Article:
Although the Harris government sold the Slots at Racetracks arrangement as a subsidy for the horse-racing industry, its motivations were hardly pure. The province has a monopoly over lotteries, casinos and slot rooms, but it doesn’t profit directly from the tracks. So it stands to reason that the government was also looking for ways to lure racetrack patrons into its gaming chokehold. “Before, people came only for the races,” says Sue Leslie, president of the Ontario Horse Racing Industry Association. “Now, customers could turn right and head for the races, or they could turn left and go to the slots.” The tracks were soon hemorrhaging business to the mechanized competitors under their roofs. Still, as long as slot revenue was funneled back into the industry, it wasn’t cause for much concern.
By the early 2000s, Ontarians had become more comfortable with gambling than ever before, and government agencies like the OLG began ramping up their PR efforts. As tobacco ads were yanked from billboards and magazines, Lotto and gaming ads moved in to take their places. By 2000, 67 percent of Canadians saw gambling as the best way to raise government revenue, compared to the 19 percent who favoured increased taxation. Seventy-nine percent of Ontarians were participating annually in the gambling economy, the highest percentage in the country. Only eight years after Harris’ failure, Liberal premier Dalton McGuinty presided over the opening of the massive Niagara Fallsview Casino Resort, and later announced that gaming complexes were destined to become a permanent fixture of life in the province. This no longer seemed like a controversial statement. In an era when it’s more politically feasible to build a casino than to raise taxes on the rich, the Ontario government has decided that it doesn’t need to pay racetracks to house its game rooms.
Dermot Carty is the director of sales at Adena Springs, one of Southern Ontario’s most prestigious horse breeders. He’s a long-winded fast-talker, his Irish accent only slightly tempered by almost four decades in Canada. Unlike others in the industry, Adena Springs has the backing of a deep-pocketed patron: automotive tycoon Frank Stronach, who is to racing today what Joseph Seagram was a hundred years ago. But even Adena is facing severe cutbacks. “When I look into the future,” Carty says, “I see salary freezes, layoffs and decreasing investments. I don’t have much good news to convey to my staff.”
Carty is one of the estimated sixty thousand people in Ontario who rely on horse racing for a paycheck. Beyond the sport itself, there are a plethora of sub-industries that support it: breeders, groomers, trainers, jockeys and owners collectively comprise a $2 billion subset of the province’s agricultural economy. Over the past decade, Ontario breeders have made dramatic inroads into the international market, but they still rely primarily on local investors, since Ontario-raised horses usually run best in the province’s climate. Half of the revenue from the Slots at Racetracks program is directed to the breeding sector and its various subsidiaries. Removing this funding will decimate breeding operations across the province.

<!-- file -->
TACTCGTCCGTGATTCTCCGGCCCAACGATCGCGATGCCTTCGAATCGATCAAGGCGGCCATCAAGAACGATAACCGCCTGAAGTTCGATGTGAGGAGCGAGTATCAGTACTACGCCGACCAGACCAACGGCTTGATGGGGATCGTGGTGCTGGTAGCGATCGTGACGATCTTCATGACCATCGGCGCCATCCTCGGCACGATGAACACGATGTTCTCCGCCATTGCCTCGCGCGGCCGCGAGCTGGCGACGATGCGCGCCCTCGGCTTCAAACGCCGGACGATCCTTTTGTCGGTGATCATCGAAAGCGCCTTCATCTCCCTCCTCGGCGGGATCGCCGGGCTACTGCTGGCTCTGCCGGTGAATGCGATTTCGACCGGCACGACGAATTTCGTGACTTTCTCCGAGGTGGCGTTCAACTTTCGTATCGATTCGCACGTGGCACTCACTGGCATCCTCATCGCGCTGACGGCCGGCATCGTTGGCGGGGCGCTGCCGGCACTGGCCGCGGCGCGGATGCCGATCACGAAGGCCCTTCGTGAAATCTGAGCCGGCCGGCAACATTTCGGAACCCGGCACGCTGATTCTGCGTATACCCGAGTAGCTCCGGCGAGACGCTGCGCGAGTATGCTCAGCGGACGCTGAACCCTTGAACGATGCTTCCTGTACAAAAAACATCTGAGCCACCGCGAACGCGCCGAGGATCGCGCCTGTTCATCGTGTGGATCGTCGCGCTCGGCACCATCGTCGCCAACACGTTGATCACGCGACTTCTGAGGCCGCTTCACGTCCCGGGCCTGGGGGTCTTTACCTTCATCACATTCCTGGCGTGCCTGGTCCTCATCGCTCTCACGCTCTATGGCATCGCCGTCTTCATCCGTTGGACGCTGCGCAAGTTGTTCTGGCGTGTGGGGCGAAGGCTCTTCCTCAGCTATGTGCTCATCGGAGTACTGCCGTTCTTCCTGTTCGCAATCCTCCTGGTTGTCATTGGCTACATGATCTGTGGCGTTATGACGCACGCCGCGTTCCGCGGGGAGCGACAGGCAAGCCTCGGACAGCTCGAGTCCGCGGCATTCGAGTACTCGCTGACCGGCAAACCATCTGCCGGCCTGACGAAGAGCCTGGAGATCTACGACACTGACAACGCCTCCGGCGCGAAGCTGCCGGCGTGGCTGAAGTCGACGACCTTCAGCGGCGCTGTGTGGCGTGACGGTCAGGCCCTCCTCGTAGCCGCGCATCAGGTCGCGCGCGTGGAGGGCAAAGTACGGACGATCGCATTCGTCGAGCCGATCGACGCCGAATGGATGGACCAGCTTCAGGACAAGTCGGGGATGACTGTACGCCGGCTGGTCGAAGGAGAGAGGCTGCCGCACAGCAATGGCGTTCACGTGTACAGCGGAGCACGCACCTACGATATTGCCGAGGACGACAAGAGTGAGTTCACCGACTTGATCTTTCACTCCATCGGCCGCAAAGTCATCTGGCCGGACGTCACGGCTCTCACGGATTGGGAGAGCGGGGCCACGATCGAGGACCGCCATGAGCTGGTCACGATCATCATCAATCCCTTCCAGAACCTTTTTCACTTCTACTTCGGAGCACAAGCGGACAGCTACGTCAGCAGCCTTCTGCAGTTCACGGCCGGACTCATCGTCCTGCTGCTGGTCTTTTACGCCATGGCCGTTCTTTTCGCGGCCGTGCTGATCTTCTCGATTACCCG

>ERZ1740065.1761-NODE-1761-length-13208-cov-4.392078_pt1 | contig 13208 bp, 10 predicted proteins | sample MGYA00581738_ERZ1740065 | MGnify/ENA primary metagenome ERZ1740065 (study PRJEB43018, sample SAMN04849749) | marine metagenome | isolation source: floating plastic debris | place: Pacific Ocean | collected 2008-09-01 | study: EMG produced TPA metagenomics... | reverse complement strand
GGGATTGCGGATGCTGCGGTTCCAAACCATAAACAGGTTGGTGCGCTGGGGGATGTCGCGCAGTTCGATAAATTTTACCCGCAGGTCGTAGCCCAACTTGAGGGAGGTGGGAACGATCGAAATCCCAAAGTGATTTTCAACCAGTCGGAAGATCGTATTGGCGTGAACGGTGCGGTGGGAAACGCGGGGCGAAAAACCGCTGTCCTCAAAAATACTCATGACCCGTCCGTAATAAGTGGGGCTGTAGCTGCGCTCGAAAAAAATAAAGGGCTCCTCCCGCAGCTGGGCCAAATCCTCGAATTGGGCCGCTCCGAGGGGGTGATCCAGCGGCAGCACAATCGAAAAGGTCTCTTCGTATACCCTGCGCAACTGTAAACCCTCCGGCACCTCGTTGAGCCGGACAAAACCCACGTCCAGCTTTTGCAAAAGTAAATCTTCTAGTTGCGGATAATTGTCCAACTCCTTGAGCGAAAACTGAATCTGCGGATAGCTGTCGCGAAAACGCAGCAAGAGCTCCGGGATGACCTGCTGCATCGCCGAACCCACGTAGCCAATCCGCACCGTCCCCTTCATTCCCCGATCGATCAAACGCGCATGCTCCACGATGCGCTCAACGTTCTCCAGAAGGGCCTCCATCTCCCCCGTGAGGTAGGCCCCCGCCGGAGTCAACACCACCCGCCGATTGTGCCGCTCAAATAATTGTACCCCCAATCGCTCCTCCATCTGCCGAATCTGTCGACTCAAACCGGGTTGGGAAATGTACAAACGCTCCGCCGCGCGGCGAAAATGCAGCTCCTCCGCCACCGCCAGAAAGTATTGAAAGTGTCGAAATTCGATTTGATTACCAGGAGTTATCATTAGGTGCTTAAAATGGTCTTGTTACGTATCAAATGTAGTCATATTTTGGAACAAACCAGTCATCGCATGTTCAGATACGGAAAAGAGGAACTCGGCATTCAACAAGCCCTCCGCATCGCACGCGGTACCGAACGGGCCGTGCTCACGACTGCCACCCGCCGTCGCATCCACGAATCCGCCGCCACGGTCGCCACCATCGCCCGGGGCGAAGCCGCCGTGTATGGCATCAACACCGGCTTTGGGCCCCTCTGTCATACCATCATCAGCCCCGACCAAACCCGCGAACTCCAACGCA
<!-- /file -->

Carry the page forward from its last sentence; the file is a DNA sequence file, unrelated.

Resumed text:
The racing industry has secured a “transitional subsidy” that may keep it on life support for a few more years, but details haven’t been hammered out yet and few in the industry are optimistic. As investments in their services plummet, breeders and trainers are either looking to get out of the business or move to the US. According to Carty, breeding a first-class horse can cost as much as $50,000 over several years. Many companies that have made such investments are now wondering if they’ll see any return on their money. Some are agonizing over whether to euthanize this season’s foals or sell them to slaughterhouses for a fraction of their worth. Few people are investing in racehorses because there isn’t much of a future to invest in.
Back at Woodbine, the stands are filling up. While Johnny and I wait for the third race of the day, he tells me about his strategy, an informed but intuitive process that he has devised over decades of regular visits. He shows me his journal, where he keeps tally of breeders, trainers and international track results in elegant tables. Although he consults his notes regularly, he also relies on hunches, and rarely bets on a horse without examining it at the walking ring downstairs. With horse racing, unlike roulette or blackjack, strategy is more than just a pretense.
The race itself takes under a minute and a half to complete, which is almost too fast for a rookie like me to follow. One can either watch the actual horses or focus on a crude computerized representation, in which multicoloured squares move gracelessly across the JumboTron. As the animals kick up dust, excitement in the crowd escalates. In the nineteenth century it was considered ungentlemanly to shout “thief, thief” when an opponent’s horse took the lead, but today nobody seems to mind when people yell. After the race, I check to see if I’ve won. It turns out that my horse placed third, returning a whopping $3 on my $2 bet.
As I exit the racetrack, I can’t help but feel that the decline of racing is a loss for Ontario culture. The track is a good place to be. It has the buzzing, conversational feel of a ball park or a bowling alley, and it’s one of the few places where parents with kids can still walk around with open beers. A minimum bet will cost you $2, and even if you lose, you’ll have had some entertainment for your money.
Before heading home, I walk into Woodbine’s slot room. It’s a windowless domain where the dissonant, synthetic chimes of roughly two thousand betting consoles drown out the exuberance of the crowds outside. The machines are decorated with bearded shamans, leggy Amazonians, sages, monarchs and dragons. In spite of the overblown imagery, patrons sit in silence, wearing the preoccupied, glazed look that adults have when they play videogames.
A hundred years ago, horse racing was at the forefront of liberal freedom in an otherwise prudish society. Today, it’s an antiquated tradition that’s struggling for survival against a slicker gaming industry—one operated by the same forces that once made it illegal. Upstairs at the races, I could almost trick myself into thinking that I was participating in history, that I had some kind of kinship with the customs of the past. But as I wander through the maze-like slot room, I know that I’m navigating a garish, dystopian future: the twenty-first-century casino state.